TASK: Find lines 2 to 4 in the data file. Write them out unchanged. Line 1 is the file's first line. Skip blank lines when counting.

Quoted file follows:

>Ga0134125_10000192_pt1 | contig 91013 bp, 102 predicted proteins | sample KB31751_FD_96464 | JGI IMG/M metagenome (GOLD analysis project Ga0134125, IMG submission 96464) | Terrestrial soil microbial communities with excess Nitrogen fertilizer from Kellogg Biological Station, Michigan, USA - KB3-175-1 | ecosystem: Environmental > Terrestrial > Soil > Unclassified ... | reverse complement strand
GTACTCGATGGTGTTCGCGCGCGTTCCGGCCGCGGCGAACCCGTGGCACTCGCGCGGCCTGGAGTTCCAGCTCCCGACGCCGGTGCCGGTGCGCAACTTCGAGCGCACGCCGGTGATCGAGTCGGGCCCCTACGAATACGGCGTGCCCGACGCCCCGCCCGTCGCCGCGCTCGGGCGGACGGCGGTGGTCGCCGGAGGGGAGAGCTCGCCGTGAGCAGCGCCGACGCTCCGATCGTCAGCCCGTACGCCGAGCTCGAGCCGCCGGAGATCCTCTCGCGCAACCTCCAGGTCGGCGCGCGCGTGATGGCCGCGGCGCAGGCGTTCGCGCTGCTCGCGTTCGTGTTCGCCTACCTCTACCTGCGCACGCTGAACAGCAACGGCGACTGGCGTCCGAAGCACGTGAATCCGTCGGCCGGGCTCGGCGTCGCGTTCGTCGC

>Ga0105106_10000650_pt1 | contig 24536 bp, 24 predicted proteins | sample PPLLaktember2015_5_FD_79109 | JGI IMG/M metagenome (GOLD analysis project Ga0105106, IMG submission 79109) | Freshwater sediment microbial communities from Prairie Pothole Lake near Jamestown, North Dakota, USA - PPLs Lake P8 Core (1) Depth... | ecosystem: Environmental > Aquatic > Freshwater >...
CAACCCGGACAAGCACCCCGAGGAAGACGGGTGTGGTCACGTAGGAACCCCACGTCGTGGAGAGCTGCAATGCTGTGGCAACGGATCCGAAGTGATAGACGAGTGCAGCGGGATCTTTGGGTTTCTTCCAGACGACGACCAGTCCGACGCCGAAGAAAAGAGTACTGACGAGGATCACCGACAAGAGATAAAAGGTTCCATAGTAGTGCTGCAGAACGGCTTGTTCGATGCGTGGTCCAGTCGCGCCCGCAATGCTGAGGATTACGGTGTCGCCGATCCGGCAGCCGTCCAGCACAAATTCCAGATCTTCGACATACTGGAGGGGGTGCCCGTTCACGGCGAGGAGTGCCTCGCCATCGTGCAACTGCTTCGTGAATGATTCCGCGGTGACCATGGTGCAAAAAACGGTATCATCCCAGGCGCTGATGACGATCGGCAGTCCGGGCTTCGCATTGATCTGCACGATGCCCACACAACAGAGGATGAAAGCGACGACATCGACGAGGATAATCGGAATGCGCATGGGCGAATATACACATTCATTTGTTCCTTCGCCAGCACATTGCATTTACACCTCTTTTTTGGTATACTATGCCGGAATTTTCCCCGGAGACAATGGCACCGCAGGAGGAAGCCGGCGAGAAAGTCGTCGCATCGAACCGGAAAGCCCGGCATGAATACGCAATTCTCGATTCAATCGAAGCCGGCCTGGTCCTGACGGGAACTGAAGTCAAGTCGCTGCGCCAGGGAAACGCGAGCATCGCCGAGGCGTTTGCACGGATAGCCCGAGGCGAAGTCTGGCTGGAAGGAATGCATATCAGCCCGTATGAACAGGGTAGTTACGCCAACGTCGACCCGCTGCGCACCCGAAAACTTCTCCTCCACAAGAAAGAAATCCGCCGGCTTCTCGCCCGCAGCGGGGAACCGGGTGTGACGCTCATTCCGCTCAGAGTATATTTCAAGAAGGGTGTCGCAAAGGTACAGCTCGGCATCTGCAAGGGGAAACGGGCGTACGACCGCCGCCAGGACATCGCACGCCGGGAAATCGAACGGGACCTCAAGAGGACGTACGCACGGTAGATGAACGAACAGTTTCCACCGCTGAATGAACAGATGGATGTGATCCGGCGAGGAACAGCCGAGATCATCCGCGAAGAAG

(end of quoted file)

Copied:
GTACTCGATGGTGTTCGCGCGCGTTCCGGCCGCGGCGAACCCGTGGCACTCGCGCGGCCTGGAGTTCCAGCTCCCGACGCCGGTGCCGGTGCGCAACTTCGAGCGCACGCCGGTGATCGAGTCGGGCCCCTACGAATACGGCGTGCCCGACGCCCCGCCCGTCGCCGCGCTCGGGCGGACGGCGGTGGTCGCCGGAGGGGAGAGCTCGCCGTGAGCAGCGCCGACGCTCCGATCGTCAGCCCGTACGCCGAGCTCGAGCCGCCGGAGATCCTCTCGCGCAACCTCCAGGTCGGCGCGCGCGTGATGGCCGCGGCGCAGGCGTTCGCGCTGCTCGCGTTCGTGTTCGCCTACCTCTACCTGCGCACGCTGAACAGCAACGGCGACTGGCGTCCGAAGCACGTGAATCCGTCGGCCGGGCTCGGCGTCGCGTTCGTCGC

>Ga0105106_10000650_pt1 | contig 24536 bp, 24 predicted proteins | sample PPLLaktember2015_5_FD_79109 | JGI IMG/M metagenome (GOLD analysis project Ga0105106, IMG submission 79109) | Freshwater sediment microbial communities from Prairie Pothole Lake near Jamestown, North Dakota, USA - PPLs Lake P8 Core (1) Depth... | ecosystem: Environmental > Aquatic > Freshwater >...
CAACCCGGACAAGCACCCCGAGGAAGACGGGTGTGGTCACGTAGGAACCCCACGTCGTGGAGAGCTGCAATGCTGTGGCAACGGATCCGAAGTGATAGACGAGTGCAGCGGGATCTTTGGGTTTCTTCCAGACGACGACCAGTCCGACGCCGAAGAAAAGAGTACTGACGAGGATCACCGACAAGAGATAAAAGGTTCCATAGTAGTGCTGCAGAACGGCTTGTTCGATGCGTGGTCCAGTCGCGCCCGCAATGCTGAGGATTACGGTGTCGCCGATCCGGCAGCCGTCCAGCACAAATTCCAGATCTTCGACATACTGGAGGGGGTGCCCGTTCACGGCGAGGAGTGCCTCGCCATCGTGCAACTGCTTCGTGAATGATTCCGCGGTGACCATGGTGCAAAAAACGGTATCATCCCAGGCGCTGATGACGATCGGCAGTCCGGGCTTCGCATTGATCTGCACGATGCCCACACAACAGAGGATGAAAGCGACGACATCGACGAGGATAATCGGAATGCGCATGGGCGAATATACACATTCATTTGTTCCTTCGCCAGCACATTGCATTTACACCTCTTTTTTGGTATACTATGCCGGAATTTTCCCCGGAGACAATGGCACCGCAGGAGGAAGCCGGCGAGAAAGTCGTCGCATCGAACCGGAAAGCCCGGCATGAATACGCAATTCTCGATTCAATCGAAGCCGGCCTGGTCCTGACGGGAACTGAAGTCAAGTCGCTGCGCCAGGGAAACGCGAGCATCGCCGAGGCGTTTGCACGGATAGCCCGAGGCGAAGTCTGGCTGGAAGGAATGCATATCAGCCCGTATGAACAGGGTAGTTACGCCAACGTCGACCCGCTGCGCACCCGAAAACTTCTCCTCCACAAGAAAGAAATCCGCCGGCTTCTCGCCCGCAGCGGGGAACCGGGTGTGACGCTCATTCCGCTCAGAGTATATTTCAAGAAGGGTGTCGCAAAGGTACAGCTCGGCATCTGCAAGGGGAAACGGGCGTACGACCGCCGCCAGGACATCGCACGCCGGGAAATCGAACGGGACCTCAAGAGGACGTACGCACGGTAGATGAACGAACAGTTTCCACCGCTGAATGAACAGATGGATGTGATCCGGCGAGGAACAGCCGAGATCATCCGCGAAGAAG